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GENRE: Anime ORIGINAL AIR DATES: February 5, 2012 January 27, 2013
// review by Matt

Is it Pretty Cure, or Pretty Snore?

Much like Saban's Mighty Morphin' Power Rangers or the legendary animated show Sailor Moon, sometimes when a series is localized, the constituent parts are modified to make the show more palatable for the different audience. It could be a marketing decision, or it could be a chance for the studio to flex their creative muscle, but these changes are not always welcomed.

Take, for instance, Glitter Force, an adaptation of the Japanese show Smile Precure, the tale of five schoolgirls who obtain magical powers. The show is, according to someone I know who watches Pretty Cure, one of the best shows in the franchise. Thanks to Netflix, the show is available in English under the name Glitter Force, but great liberties were taken in the show's construction and content.

Glitter Force tells the story of the, well, Glitter Force. A team of schoolgirls who inherit magical powers, and use said powers to defeat the forces of evil. Their mission is to rescue Queen Euphoria from her imprisonment by the evil Emperor Nogo. The show focuses on the girls' development, and we get to see them grow stronger and become a sturdy team unit as the overall story progresses. Emily, the pink-haired klutz and dopey fairytale obsessed girl, one day finds herself in possession of a magic book. Sounds like something ripped out of Cardcaptor Sakura. A creature appears from the book, a pixie named Candy, who bestows upon her magic powers. As the show carries on, Candy hires four others: Kelsey, Lily, April, and Chloe. Together, they make up the Glitter Force.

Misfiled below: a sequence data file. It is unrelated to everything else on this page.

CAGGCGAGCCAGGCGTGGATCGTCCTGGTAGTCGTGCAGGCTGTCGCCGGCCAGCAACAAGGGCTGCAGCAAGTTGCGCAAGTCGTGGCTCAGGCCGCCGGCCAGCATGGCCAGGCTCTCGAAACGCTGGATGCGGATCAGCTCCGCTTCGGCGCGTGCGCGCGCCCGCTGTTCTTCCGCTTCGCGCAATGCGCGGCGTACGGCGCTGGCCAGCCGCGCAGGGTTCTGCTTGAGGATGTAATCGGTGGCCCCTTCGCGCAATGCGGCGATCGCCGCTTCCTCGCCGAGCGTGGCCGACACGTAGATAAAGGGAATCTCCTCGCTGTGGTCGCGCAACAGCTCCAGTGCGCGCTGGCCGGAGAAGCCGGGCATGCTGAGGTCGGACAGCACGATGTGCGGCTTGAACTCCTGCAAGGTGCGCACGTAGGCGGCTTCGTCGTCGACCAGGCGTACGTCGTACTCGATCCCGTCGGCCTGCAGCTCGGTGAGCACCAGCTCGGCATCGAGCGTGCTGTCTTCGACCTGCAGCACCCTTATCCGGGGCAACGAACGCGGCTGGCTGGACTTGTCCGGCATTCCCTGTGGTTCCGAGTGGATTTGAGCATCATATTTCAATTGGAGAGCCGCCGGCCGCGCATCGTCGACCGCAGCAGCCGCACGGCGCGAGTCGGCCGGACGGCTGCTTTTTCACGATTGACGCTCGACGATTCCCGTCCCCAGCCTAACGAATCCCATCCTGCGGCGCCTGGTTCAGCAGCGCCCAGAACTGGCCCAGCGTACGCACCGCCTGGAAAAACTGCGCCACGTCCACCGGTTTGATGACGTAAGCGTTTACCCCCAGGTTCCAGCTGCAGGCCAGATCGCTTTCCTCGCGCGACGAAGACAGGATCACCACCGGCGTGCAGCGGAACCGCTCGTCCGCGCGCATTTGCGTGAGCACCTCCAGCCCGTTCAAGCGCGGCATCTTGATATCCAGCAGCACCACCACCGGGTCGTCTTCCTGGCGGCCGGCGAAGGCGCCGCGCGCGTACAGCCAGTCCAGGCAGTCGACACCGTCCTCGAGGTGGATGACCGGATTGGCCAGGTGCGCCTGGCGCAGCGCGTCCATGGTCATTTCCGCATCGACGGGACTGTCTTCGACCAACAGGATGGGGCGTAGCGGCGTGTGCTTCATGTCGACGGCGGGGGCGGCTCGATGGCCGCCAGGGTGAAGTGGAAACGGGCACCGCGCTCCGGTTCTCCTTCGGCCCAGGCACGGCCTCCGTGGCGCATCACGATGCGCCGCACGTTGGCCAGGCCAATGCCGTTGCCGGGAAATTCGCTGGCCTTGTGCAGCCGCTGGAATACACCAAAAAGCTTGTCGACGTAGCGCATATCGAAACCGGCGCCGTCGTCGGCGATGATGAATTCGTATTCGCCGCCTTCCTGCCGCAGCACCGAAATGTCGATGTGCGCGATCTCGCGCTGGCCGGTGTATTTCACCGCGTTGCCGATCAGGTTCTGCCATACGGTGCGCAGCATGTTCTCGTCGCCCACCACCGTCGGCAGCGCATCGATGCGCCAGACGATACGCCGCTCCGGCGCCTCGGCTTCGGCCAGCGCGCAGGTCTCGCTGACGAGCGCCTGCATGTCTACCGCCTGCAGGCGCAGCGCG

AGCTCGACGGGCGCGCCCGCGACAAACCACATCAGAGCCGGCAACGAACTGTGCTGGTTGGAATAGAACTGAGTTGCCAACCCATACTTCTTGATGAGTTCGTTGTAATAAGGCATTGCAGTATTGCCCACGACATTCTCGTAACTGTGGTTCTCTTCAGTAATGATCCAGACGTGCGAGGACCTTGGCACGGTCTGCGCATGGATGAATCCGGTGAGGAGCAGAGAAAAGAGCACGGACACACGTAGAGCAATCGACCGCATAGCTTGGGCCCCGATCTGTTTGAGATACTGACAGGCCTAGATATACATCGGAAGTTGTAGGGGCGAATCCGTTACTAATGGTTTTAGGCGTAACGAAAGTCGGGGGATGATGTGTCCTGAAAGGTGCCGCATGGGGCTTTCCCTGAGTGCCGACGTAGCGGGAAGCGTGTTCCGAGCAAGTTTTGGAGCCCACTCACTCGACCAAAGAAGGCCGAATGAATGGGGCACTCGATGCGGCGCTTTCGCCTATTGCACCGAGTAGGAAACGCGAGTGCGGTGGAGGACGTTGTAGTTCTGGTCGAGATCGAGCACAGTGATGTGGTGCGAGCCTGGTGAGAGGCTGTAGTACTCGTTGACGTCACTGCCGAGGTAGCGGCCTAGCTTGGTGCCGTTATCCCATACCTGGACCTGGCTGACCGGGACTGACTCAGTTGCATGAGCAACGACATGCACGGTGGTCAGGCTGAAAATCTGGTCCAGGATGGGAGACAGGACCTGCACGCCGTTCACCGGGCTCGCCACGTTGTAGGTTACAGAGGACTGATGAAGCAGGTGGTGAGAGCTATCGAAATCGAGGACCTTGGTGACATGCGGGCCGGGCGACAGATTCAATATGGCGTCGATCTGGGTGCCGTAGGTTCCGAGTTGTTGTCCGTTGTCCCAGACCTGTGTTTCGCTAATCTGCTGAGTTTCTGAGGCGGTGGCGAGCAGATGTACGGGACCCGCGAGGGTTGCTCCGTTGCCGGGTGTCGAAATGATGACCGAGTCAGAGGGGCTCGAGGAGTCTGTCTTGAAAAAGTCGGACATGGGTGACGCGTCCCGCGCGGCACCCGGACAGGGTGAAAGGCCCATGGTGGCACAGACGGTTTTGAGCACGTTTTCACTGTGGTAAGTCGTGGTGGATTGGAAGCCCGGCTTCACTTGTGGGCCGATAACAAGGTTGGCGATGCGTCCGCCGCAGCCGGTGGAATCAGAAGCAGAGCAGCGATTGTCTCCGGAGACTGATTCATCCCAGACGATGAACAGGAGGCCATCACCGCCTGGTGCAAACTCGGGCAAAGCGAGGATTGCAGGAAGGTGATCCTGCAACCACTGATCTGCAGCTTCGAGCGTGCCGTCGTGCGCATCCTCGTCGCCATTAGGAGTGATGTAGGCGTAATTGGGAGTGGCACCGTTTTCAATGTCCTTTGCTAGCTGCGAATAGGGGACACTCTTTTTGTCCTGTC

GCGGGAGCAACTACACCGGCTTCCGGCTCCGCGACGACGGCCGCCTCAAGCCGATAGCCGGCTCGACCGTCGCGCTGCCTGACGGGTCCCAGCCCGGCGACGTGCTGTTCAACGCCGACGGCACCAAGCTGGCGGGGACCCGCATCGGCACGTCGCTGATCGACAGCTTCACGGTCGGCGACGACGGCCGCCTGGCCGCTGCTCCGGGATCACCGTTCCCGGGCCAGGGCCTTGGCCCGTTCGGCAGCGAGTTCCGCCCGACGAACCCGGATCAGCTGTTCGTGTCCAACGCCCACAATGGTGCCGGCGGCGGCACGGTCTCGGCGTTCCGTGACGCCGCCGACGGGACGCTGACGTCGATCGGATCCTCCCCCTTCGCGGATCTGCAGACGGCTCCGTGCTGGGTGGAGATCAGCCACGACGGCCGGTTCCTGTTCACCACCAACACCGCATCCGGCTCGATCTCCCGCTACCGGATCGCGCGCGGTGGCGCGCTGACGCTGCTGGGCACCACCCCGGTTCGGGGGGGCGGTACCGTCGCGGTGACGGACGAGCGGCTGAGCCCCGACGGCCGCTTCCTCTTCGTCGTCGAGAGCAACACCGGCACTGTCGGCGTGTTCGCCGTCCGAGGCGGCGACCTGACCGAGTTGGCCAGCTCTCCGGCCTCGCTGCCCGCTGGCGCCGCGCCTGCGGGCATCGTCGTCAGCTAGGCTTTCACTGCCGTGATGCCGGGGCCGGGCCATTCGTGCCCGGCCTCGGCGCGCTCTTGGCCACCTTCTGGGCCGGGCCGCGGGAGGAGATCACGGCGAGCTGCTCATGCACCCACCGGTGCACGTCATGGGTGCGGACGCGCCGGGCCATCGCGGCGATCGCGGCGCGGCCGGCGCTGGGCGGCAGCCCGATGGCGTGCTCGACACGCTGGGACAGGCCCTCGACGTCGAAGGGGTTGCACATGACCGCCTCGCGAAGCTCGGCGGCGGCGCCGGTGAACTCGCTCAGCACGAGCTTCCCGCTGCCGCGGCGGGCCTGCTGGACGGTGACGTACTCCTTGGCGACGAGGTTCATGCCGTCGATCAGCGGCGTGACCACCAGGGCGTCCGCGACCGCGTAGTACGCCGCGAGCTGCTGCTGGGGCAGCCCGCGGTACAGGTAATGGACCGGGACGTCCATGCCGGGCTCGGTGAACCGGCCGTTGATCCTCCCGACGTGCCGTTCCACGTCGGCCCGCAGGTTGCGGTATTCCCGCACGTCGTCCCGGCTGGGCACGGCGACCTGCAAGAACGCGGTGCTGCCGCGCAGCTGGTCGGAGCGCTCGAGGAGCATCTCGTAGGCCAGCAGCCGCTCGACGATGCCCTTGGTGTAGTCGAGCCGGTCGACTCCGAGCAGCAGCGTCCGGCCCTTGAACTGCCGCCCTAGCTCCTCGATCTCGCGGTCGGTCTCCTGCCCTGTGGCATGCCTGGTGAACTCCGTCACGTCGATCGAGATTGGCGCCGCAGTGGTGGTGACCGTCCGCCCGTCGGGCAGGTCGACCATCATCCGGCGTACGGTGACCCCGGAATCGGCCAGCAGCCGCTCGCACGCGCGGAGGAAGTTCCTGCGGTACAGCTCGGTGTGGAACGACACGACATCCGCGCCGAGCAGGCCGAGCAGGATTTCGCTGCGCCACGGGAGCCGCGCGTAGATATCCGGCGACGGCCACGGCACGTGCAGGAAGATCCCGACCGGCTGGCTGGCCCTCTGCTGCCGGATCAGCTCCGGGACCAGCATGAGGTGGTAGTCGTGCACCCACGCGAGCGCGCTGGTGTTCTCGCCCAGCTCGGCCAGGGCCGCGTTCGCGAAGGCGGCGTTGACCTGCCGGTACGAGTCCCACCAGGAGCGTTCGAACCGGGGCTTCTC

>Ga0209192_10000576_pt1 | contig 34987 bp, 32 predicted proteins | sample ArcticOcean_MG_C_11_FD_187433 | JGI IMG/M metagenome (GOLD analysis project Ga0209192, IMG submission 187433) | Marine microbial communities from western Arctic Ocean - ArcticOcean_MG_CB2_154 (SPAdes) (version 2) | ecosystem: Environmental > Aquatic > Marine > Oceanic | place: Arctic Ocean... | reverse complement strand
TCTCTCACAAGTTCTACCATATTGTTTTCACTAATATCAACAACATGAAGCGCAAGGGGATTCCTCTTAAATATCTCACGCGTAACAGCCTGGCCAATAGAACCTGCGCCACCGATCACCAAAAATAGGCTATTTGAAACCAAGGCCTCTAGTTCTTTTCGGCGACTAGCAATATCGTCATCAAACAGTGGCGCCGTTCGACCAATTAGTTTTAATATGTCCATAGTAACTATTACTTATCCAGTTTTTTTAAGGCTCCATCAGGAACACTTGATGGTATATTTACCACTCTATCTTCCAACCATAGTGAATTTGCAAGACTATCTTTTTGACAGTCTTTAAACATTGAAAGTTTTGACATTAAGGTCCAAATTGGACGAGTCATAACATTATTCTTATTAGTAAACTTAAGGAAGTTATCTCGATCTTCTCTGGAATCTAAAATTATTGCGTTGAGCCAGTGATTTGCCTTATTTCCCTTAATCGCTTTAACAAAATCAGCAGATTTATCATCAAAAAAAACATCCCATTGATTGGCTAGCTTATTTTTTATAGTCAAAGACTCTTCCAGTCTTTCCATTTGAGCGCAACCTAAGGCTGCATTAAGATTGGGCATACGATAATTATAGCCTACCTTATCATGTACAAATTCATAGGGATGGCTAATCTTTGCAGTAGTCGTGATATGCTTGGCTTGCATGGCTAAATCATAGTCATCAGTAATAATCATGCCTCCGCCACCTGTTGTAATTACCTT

Each girl has a transformation, where they become powerful and their appearance changes. For example, Emily becomes Glitter Lucky. In their powered up form, they fight Emperor Nogo's minions — Ulric the Werewolf, Brute the Troll, Brooha the Witch and Rascal the Jester. Some liberties were taken with Brute, as he is really an Oni (a Japanese mythical creature), but calling him a troll makes things easier for the intended audience to digest.

This adaptation is far too sugary for my liking. Ugly pink text for episode titles, grotesquely overused sparkle effects, and insert songs that sound like Rebecca Black's "Friday" appear at the end of each episode with some quite ugly 3D animation that looks completely out of place. Creative methods are used to get around Japanese imagery and symbolism, like the girls going to visit a Japan Expo instead of going to a trip to Kyoto. Why not just admit it is set in Japan? It insults the intelligence of the viewer.

That theme song though... catchy! While I feel only about half of the voices are good, I must admit the quality of the voice acting is impressive. Such is to be expected with Mary Elizabeth McGlynn behind the voice direction, someone whose work I've become quite familiar with thanks to the Silent Hill series.

While I find myself mostly disappointed with Glitter Force as a whole, the existence of it can only be considered a good thing. Another show that would have been left in Japan, but can now be enjoyed across the world in five different dubbed languages. It is your typical magical girl anime, but in a "kiddiefied" form. Don't expect something authentic to the source material, but do expect cheesy stupid fun.


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